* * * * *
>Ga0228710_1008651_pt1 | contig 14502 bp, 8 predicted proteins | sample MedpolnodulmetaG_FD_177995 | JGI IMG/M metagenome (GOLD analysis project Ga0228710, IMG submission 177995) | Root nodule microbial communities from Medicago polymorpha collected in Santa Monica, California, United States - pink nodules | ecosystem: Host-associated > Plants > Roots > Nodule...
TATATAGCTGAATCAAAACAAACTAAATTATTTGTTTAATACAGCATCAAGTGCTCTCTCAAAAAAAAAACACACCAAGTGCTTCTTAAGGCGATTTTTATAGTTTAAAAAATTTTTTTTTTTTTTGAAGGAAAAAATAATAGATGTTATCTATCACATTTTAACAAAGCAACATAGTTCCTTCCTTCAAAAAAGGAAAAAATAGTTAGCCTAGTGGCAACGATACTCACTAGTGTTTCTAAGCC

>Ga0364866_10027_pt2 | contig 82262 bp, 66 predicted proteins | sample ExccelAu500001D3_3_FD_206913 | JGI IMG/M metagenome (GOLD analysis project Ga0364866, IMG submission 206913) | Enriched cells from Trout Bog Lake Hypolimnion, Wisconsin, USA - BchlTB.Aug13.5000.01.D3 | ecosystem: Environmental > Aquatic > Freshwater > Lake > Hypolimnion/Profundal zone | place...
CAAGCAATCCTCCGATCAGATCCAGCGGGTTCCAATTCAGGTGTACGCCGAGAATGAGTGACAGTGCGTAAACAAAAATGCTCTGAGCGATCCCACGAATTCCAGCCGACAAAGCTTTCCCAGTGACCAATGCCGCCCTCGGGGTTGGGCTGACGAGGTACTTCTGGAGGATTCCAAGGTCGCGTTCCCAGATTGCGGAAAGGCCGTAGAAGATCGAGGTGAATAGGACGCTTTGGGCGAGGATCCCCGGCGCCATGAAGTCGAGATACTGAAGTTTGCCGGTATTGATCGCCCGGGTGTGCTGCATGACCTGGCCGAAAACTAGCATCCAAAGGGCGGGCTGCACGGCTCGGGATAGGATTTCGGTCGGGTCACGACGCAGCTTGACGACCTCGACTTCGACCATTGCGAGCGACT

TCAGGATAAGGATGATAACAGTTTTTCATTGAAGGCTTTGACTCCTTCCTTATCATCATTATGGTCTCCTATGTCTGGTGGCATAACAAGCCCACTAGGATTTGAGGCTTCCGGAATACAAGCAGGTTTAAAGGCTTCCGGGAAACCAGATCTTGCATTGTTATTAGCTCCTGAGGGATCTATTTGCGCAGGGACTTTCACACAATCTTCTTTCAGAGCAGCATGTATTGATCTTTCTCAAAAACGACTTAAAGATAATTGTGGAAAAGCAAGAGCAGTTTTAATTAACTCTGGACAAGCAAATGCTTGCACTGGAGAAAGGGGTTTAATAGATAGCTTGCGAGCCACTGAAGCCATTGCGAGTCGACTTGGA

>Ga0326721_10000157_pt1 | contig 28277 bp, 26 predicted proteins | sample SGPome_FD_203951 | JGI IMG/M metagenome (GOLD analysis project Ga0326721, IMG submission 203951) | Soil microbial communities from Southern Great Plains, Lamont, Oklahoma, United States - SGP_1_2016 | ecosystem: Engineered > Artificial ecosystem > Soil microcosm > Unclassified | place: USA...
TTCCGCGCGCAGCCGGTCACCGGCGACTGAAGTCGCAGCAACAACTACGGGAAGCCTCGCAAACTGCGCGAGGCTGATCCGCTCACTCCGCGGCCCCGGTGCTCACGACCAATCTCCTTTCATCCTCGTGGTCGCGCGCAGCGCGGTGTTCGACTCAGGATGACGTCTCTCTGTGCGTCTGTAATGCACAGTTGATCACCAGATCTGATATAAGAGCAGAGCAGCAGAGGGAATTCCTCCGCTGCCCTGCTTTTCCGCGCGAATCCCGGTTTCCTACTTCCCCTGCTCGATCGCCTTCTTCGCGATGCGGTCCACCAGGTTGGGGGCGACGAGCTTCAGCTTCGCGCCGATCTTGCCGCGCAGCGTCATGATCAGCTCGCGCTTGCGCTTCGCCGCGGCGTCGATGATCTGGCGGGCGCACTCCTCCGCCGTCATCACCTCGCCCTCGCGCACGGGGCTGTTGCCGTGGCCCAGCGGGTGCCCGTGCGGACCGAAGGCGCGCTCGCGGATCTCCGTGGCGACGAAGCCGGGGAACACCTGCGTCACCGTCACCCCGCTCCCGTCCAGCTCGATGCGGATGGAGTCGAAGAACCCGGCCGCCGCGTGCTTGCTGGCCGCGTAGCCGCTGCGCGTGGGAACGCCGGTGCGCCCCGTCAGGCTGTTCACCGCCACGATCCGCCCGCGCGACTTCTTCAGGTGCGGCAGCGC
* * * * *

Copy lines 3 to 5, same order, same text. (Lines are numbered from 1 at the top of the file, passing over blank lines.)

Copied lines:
>Ga0364866_10027_pt2 | contig 82262 bp, 66 predicted proteins | sample ExccelAu500001D3_3_FD_206913 | JGI IMG/M metagenome (GOLD analysis project Ga0364866, IMG submission 206913) | Enriched cells from Trout Bog Lake Hypolimnion, Wisconsin, USA - BchlTB.Aug13.5000.01.D3 | ecosystem: Environmental > Aquatic > Freshwater > Lake > Hypolimnion/Profundal zone | place...
CAAGCAATCCTCCGATCAGATCCAGCGGGTTCCAATTCAGGTGTACGCCGAGAATGAGTGACAGTGCGTAAACAAAAATGCTCTGAGCGATCCCACGAATTCCAGCCGACAAAGCTTTCCCAGTGACCAATGCCGCCCTCGGGGTTGGGCTGACGAGGTACTTCTGGAGGATTCCAAGGTCGCGTTCCCAGATTGCGGAAAGGCCGTAGAAGATCGAGGTGAATAGGACGCTTTGGGCGAGGATCCCCGGCGCCATGAAGTCGAGATACTGAAGTTTGCCGGTATTGATCGCCCGGGTGTGCTGCATGACCTGGCCGAAAACTAGCATCCAAAGGGCGGGCTGCACGGCTCGGGATAGGATTTCGGTCGGGTCACGACGCAGCTTGACGACCTCGACTTCGACCATTGCGAGCGACT

TCAGGATAAGGATGATAACAGTTTTTCATTGAAGGCTTTGACTCCTTCCTTATCATCATTATGGTCTCCTATGTCTGGTGGCATAACAAGCCCACTAGGATTTGAGGCTTCCGGAATACAAGCAGGTTTAAAGGCTTCCGGGAAACCAGATCTTGCATTGTTATTAGCTCCTGAGGGATCTATTTGCGCAGGGACTTTCACACAATCTTCTTTCAGAGCAGCATGTATTGATCTTTCTCAAAAACGACTTAAAGATAATTGTGGAAAAGCAAGAGCAGTTTTAATTAACTCTGGACAAGCAAATGCTTGCACTGGAGAAAGGGGTTTAATAGATAGCTTGCGAGCCACTGAAGCCATTGCGAGTCGACTTGGA